Therefore, deficiencies in either of these nutrients may lower your red blood cell count. This can cause anemia, a condition marked by fatigue, pale skin, and shortness of breath (31Trusted Source, 32Trusted Source, 33Trusted Source).
In fact, one study in 200 young women tied low iron intake to a nearly 6-fold increased risk of anemia, compared with adequate intake (34Trusted Source).
What's more, animal studies suggest that vitamin E is highly effective at repairing damage to red blood cells — and that deficiency in this vitamin may lead to anemia (35Trusted Source, 32Trusted Source).
Paprika is high in iron and vitamin E, both of which help create healthy red blood cells and may work to stave off anemia.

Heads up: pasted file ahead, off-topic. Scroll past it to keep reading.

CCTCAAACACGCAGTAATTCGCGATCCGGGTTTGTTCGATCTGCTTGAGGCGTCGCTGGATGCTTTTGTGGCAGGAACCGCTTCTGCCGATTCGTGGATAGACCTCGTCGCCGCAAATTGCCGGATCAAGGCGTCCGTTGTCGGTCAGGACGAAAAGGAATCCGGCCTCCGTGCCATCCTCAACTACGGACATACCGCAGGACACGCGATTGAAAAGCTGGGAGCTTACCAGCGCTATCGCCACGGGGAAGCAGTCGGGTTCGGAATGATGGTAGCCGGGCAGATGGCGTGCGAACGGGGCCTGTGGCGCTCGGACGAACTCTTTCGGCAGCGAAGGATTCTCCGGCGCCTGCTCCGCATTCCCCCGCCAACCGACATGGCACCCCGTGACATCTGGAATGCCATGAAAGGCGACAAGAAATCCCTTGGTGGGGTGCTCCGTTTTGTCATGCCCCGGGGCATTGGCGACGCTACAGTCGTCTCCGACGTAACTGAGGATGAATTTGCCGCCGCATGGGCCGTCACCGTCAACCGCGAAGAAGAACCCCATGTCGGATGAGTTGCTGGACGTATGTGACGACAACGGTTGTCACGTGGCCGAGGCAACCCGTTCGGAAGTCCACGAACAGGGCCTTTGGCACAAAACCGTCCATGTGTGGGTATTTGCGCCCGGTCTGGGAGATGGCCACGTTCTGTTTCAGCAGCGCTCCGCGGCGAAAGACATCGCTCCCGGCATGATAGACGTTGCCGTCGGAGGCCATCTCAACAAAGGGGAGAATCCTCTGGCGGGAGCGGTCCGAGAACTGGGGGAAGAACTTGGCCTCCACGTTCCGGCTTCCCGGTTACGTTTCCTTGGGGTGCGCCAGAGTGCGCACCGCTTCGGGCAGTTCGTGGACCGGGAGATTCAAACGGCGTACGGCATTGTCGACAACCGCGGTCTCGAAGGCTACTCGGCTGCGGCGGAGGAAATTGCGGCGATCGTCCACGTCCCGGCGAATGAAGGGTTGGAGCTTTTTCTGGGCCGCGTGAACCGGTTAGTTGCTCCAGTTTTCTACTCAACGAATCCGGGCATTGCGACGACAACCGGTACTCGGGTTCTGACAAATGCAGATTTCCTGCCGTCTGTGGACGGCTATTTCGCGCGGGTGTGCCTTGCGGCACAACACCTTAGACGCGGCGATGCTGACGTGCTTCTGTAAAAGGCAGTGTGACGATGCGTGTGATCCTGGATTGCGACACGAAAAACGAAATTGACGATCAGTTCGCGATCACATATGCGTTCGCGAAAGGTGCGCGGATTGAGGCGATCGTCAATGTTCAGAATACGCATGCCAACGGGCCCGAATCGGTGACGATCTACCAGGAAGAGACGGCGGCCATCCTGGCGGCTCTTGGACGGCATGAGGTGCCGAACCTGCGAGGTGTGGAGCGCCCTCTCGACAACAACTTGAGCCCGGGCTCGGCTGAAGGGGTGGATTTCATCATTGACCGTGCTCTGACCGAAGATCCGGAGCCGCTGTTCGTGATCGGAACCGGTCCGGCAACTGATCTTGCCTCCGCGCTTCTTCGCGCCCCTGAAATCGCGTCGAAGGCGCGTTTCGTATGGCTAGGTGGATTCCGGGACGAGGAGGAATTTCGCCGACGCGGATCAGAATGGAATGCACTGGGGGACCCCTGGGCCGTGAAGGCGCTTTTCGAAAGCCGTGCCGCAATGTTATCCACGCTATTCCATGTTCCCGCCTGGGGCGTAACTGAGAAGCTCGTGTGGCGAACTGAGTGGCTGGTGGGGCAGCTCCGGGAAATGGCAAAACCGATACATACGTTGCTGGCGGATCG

8. Easy to Add to Your Diet
Paprika is a versatile spice that can be incorporated into a multitude of dishes.
It comes in three main varieties that differ in taste and color based on the cultivation and processing of the pepper.
In addition to its sweetness, sweet paprika has a touch of smokiness. It can be used as a seasoning for meats, potato salad, and eggs.
On the other hand, hot paprika offers a spicier kick and is often added to soups and stews like Hungarian goulash.
Finally, smoked paprika's sweet, smoky flavor works best with rice, lentil, and bean dishes.
You can also add paprika to simple, everyday meals by sprinkling a dash on hard-boiled eggs, chopped veggies, dips, cooked rice, roasted potatoes, and salads.
While paprika supplements are likewise available, there's very limited research on their safety and efficacy.
The three varieties of paprika — sweet, hot, and smoked — can be added to meat rubs, soups, eggs, beans, rice, and many other dishes.
The Bottom Line